Alaska Supreme Court to hear Dunleavy recall case today at 1:30 p.m. - Alaska Watchman
 

CrimePoliticsAlaska Supreme Court to hear Dunleavy recall case today at 1:30 p.m.

The Alaska Supreme Court will hear oral arguments at 1:30 p.m. today (March 25) on the merits of the recall campaign against Gov. Mike Dunleavy. Proceedings will be in Anchorage’s Boney Courthouse. Chief Justice Joel Bolger will sit this case out, having recused himself on March 2 after making statements earlier that may cause a reasonable person to wonder whether he could impartially rule on the legal merits of the recall. Oral arguments will be...
Joel Davidson Joel Davidson1 week ago844 min

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The Alaska Supreme Court will hear oral arguments at 1:30 p.m. today (March 25) on the merits of the recall campaign against Gov. Mike Dunleavy. Proceedings will be in Anchorage’s Boney Courthouse.

Chief Justice Joel Bolger will sit this case out, having recused himself on March 2 after making statements earlier that may cause a reasonable person to wonder whether he could impartially rule on the legal merits of the recall.

Oral arguments will be broadcast on Gavel Alaska.

One of four reasons the Recall Dunleavy group cites for justifying its effort deals with Dunleavy’s veto of the court budget last summer. Dunleavy vetoed $334,700 – the exact amount the Supreme Court ordered the state to pay abortionists for killing 805 babies in 2018. That mandate contradicted the Legislature’s instruction that no money from the budget could be used to fund elective abortions.

The recall group claims Dunleavy “violated separation-of-powers by improperly using the line-item veto to attack the judiciary and the rule of law.” Dunleavy’s attorney’s, however, say the governor was within his constitutionally guaranteed rights to veto a portion of the court’s budget.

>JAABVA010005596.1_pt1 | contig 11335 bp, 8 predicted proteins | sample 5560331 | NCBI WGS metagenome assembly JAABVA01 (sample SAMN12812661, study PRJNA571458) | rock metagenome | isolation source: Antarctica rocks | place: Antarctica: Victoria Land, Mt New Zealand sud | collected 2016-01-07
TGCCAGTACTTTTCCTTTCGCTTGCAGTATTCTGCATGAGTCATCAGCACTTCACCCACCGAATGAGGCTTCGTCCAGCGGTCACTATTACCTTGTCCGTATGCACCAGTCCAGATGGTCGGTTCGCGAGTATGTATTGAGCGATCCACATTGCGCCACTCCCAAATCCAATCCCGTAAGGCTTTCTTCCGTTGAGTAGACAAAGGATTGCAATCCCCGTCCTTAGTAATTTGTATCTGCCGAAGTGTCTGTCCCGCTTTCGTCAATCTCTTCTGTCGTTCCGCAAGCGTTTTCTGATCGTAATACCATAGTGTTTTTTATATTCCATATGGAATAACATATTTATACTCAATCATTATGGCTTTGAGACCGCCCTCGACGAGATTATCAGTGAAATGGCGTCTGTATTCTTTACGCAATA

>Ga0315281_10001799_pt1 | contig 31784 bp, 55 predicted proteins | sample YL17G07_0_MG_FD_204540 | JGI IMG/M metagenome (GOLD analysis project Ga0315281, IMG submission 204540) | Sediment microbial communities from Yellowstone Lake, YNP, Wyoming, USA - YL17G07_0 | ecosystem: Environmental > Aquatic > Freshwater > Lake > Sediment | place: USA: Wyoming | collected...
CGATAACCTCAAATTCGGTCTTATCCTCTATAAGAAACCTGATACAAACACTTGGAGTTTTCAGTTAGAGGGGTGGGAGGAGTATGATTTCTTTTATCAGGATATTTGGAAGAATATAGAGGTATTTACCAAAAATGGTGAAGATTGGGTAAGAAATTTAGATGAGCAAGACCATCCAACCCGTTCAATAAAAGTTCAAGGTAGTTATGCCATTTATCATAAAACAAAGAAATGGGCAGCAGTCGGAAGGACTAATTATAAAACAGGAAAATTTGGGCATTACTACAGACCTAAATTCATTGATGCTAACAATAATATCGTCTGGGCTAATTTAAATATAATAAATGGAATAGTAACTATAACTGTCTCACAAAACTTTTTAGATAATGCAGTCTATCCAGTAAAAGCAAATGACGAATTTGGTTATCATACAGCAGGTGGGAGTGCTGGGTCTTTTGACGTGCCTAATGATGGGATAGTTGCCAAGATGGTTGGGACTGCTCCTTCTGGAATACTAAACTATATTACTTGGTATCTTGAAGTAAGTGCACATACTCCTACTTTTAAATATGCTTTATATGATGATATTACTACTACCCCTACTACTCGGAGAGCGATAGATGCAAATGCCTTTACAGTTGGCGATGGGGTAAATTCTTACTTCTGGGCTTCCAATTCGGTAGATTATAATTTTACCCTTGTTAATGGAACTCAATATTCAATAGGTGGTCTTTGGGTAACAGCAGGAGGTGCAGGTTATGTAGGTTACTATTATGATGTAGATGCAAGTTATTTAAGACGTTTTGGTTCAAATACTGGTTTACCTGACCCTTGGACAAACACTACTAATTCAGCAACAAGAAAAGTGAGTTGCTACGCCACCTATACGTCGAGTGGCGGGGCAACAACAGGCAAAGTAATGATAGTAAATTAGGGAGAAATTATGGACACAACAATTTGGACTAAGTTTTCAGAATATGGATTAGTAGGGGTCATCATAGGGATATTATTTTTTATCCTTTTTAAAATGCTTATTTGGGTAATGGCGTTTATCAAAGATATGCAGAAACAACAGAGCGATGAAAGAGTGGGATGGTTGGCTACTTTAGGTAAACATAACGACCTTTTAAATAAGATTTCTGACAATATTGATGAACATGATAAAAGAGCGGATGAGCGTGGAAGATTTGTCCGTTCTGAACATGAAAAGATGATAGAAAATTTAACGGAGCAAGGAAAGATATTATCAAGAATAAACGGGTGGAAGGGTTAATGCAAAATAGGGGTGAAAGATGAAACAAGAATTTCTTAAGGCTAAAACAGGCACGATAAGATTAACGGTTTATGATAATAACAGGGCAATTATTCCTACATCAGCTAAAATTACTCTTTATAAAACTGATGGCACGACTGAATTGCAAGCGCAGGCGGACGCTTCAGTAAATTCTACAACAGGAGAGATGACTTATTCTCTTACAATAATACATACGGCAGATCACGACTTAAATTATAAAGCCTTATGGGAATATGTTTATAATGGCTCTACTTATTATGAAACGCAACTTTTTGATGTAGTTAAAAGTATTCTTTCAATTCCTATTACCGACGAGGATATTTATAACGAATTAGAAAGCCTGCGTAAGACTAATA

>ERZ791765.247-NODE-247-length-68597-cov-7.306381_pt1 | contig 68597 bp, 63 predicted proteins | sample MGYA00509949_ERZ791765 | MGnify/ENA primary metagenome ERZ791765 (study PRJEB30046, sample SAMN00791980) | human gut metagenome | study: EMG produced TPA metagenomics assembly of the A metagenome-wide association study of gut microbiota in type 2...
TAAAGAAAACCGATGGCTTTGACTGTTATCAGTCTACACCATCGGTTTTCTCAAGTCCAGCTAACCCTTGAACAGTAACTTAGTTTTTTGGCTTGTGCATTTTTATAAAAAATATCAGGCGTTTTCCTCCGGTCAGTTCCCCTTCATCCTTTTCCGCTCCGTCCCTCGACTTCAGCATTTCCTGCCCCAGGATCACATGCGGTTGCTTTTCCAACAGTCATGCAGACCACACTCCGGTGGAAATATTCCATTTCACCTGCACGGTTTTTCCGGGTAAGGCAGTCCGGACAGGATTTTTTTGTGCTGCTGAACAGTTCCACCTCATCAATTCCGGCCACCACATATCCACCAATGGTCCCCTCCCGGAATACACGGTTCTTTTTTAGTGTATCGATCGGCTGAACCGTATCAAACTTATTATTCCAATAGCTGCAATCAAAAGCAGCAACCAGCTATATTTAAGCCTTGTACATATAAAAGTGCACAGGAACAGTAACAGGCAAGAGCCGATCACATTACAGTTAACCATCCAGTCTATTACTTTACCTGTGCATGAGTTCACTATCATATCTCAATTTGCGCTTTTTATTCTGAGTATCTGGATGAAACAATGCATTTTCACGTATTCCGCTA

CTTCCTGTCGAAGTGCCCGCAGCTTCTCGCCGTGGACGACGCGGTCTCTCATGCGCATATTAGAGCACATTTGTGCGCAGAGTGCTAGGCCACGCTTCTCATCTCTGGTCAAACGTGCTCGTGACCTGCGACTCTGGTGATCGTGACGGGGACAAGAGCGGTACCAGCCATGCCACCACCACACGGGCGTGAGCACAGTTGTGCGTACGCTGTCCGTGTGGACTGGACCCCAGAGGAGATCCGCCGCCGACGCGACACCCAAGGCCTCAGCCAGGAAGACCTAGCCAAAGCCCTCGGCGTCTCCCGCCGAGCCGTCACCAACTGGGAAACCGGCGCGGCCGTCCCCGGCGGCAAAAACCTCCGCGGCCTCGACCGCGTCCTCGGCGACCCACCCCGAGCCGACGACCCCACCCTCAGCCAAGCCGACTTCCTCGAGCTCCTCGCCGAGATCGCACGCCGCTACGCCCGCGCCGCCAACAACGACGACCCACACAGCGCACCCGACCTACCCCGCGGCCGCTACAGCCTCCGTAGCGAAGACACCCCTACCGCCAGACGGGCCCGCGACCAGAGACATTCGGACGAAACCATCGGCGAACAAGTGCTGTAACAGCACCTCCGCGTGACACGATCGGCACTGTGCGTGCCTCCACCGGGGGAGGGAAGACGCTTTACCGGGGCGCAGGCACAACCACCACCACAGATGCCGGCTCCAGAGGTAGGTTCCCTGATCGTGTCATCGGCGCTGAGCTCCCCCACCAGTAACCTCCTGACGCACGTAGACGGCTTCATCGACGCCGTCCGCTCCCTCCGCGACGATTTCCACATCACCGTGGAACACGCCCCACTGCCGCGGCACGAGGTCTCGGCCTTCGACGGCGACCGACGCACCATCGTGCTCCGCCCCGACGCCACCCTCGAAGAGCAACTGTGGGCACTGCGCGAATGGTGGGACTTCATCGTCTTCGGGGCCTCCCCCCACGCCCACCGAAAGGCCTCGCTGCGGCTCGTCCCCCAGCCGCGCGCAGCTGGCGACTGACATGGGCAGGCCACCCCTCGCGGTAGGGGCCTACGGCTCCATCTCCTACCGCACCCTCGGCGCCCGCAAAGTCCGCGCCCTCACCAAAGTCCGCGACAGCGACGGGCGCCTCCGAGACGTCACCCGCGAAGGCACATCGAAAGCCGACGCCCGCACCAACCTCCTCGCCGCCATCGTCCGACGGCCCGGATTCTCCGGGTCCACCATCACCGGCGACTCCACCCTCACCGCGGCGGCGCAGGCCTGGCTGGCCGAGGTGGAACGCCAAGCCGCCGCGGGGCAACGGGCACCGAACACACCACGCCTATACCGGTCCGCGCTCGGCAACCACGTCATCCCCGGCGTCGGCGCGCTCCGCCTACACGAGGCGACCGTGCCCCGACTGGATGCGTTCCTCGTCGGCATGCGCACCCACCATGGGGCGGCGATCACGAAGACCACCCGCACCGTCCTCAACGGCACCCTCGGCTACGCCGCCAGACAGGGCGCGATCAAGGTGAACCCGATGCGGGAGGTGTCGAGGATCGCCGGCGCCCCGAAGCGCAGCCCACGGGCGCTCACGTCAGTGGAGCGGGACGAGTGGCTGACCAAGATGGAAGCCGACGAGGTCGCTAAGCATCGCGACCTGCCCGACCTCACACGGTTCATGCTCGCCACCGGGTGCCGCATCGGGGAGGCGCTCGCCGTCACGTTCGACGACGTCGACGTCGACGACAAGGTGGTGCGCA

Bolger, who was set to preside over the case, made a public appeal to the Alaska Federation of Natives Convention in October, in which he asked for help in the court’s veto dispute with the governor.

Additionally, a video on the Alaska Bar Association website shows what appears to be an attempt by Bolger to enlist lawyers in influencing public opinion against the governor’s veto. The Aug. 8 video shows Bolger telling members of the Alaska Bar Association to write letters to the editor and post articles on Facebook to counteract what he called “attacks on the independence of the judiciary.”

Other reasons the recall group claims the governor should be removed include: refusing to appoint a judge to the Palmer Superior Court within 45 days of receiving nominations, misusing state funds to purchase political ads, and mistakenly vetoing $18 million more from last year’s budget than what he told the Legislature in official communications.

If the Alaska Supreme Court approves of the legal grounds for the recall, the governor’s opponents will need to collect the needed 71,200 signatures to put the issue to a popular vote before Alaskans. If successful, a special election would be held within 60 to 90 days after the required signatures are submitted. The last day for supporters to turn in signatures for the recall is June 8, 2022.

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Joel Davidson

Joel Davidson

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